New stem cell research may give the elderly rejuvenated muscles
(Tech Times) – Researchers have taken an old mouse whose heart has thickened and enlarged with age, circulated a newly discovered protein in its blood, and saw that the heart reverted back to a more youthful state. They now believe the same effect can be achieved with elderly humans, using a new process that rejuvenates older muscle stem cell populations so they function like younger cells.
Turn your body into a cartilage factory
(Wired) – Using scaffolds outside of the body to generate synthetic tracheas, cell-grown blood vessels and ears (kind of) is already an established practice in bioengineering research. But what happens once those scaffolds have been implanted? A team from Duke University is working on getting them to become fuel-generating systems that continually encourage stem cells to grow inside the body, to directly rebuild cartilage on site.
February 21, 2014
MIT’s Synthetic Biology Center collaborates with Pfizer to advance synthetic biology research in drug discovery and development
(MIT News) – Today, MIT’s Synthetic Biology Center (MIT SBC) announced a collaboration with Pfizer Inc. that is designed to translate leading discoveries in synthetic biology to advance drug discovery and development technologies. This three-year research collaboration spans multiple therapeutic areas at Pfizer and involves several core investigators within the MIT SBC. The MIT SBC is an interdisciplinary research and educational initiative of the Department of Biological Engineering, which integrates faculty from other MIT departments.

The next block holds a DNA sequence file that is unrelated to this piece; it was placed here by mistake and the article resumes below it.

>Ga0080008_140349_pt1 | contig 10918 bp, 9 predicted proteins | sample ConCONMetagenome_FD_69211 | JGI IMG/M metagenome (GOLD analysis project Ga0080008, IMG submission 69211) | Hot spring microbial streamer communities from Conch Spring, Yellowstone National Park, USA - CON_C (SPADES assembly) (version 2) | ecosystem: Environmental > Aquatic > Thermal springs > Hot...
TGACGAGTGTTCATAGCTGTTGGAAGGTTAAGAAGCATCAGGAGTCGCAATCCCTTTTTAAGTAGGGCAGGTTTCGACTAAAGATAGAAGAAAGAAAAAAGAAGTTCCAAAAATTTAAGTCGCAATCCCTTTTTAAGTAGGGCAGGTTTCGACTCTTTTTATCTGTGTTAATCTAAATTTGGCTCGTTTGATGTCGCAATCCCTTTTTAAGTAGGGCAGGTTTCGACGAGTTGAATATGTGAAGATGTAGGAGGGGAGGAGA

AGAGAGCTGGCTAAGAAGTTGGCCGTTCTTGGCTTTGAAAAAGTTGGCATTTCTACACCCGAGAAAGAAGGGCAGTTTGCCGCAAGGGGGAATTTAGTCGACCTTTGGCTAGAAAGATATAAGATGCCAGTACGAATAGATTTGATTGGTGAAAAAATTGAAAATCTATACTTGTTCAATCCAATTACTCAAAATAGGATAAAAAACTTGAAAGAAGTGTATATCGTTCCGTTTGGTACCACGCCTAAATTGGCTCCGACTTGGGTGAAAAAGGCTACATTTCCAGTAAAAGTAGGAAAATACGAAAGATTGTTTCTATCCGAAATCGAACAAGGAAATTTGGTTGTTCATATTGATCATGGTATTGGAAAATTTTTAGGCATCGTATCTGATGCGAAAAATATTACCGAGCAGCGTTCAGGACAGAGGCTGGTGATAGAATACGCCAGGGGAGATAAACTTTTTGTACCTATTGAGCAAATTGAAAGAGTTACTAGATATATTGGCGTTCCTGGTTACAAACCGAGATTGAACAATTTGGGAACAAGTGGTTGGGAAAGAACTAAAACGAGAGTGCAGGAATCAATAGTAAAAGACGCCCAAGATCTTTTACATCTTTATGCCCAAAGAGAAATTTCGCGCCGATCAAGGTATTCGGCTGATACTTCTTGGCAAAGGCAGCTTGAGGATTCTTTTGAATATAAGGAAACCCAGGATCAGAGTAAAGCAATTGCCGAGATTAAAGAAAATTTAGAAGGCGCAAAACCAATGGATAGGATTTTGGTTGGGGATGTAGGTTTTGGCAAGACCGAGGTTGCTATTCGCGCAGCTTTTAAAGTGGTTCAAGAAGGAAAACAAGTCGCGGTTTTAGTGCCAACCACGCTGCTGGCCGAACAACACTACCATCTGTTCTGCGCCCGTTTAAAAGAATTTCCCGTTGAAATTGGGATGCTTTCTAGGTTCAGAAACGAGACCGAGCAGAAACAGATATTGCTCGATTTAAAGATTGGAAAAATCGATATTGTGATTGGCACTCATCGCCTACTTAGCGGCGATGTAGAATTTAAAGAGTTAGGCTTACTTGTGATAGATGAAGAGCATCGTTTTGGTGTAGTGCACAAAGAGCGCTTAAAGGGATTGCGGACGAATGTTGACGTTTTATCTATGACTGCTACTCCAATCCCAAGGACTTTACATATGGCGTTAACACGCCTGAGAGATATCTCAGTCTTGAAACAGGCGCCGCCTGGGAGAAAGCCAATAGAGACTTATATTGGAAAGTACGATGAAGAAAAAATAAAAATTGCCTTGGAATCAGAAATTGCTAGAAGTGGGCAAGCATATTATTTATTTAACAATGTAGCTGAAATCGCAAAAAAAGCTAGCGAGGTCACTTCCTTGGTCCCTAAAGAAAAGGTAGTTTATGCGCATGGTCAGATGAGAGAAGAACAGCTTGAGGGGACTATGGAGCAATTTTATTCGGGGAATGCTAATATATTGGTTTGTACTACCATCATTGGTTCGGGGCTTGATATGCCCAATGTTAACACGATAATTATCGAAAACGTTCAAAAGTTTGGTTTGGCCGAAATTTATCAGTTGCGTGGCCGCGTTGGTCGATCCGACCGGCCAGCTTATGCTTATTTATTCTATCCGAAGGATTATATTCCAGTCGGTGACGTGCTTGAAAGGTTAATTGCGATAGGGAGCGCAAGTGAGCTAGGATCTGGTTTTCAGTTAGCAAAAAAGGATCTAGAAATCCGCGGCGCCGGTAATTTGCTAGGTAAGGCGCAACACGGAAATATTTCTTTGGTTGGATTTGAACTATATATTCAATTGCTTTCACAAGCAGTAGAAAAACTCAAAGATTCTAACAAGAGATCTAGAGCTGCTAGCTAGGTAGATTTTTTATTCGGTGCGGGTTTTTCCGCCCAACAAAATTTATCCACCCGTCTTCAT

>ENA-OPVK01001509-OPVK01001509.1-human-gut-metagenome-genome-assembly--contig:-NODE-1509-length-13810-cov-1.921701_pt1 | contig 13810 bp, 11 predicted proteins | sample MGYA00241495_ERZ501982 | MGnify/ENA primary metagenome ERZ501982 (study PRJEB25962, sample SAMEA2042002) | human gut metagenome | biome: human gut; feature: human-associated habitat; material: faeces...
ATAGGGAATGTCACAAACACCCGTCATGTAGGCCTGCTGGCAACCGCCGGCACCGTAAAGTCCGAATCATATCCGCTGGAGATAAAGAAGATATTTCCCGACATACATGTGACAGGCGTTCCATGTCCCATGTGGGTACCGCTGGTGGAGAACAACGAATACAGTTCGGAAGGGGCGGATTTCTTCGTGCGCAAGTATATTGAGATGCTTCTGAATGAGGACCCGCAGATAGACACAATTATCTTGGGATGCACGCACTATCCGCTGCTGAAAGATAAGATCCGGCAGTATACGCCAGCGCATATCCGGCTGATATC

February 20, 2014
A powerful and undetectable new kind of doping may be happening at the Olympics
(Business Insider) – “The world may be about to watch one of its last Olympic Games without genetically enhanced athletes,” wrote H. Lee Sweeney, a professor at the University of Pennsylvania School of Medicine. Time to cherish the old-fashioned athletes of Sochi? It might be too late. Sweeney actually penned that warning a decade ago, in a Scientific American article exploring a little-known practice called gene doping. In 2004, gene doping was not yet a real risk. But now? The technology has advanced, and authorities have reason to be concerned.
How gene therapy targest liver cells [video]
(Scientific American) – Advances in gene therapy over the past 15 years are finally allowing investigators to safely treat a growing number of carefully selected patients with a broad range of defective or missing genes, as reported by Ricki Lewis in the March issue of Scientific American. One of the biggest obstacles researchers have learned to overcome is the immune system’s propensity to over-react when thousands of copies of the stripped-down viruses carrying normal genes are injected into the body, mistakenly treating them as foreign invaders.
February 19, 2014
What technology is revolutionizing cancer treatment? The same one that is changing the world
(Medical Daily) – What are the most tomorrow technologies in the field of cancer medicine? The first thought that comes to mind for many people would be personalized medicine, while others would immediately champion nanotechnology. Yet underlying both these revolutionary fields is the new technology that has been made possible by the startling advances in genomic sequencing: synthetic biology. Scientists are beginning to design DNA molecules, proteins, and complex genetic circuits — biological organisms.
February 18, 2014
Can ‘robotic’ pills replace injections?
(The Wall Street Journal) – The adage “Take two aspirin and call me in the morning” is destined for a futuristic makeover. Doctors may just as easily recommend swallowing sophisticated gadgets instead. That is the hope of prolific inventor Mir Imran, who has created a robotic pill to replace injectable drugs for chronic conditions such as diabetes. The gadget, in preclinical studies and backed by Google Inc.’s venture-capital unit, consists of an ingestible polymer and tiny hollow needles made of sugar that are designed to safely deliver drugs to the small intestine.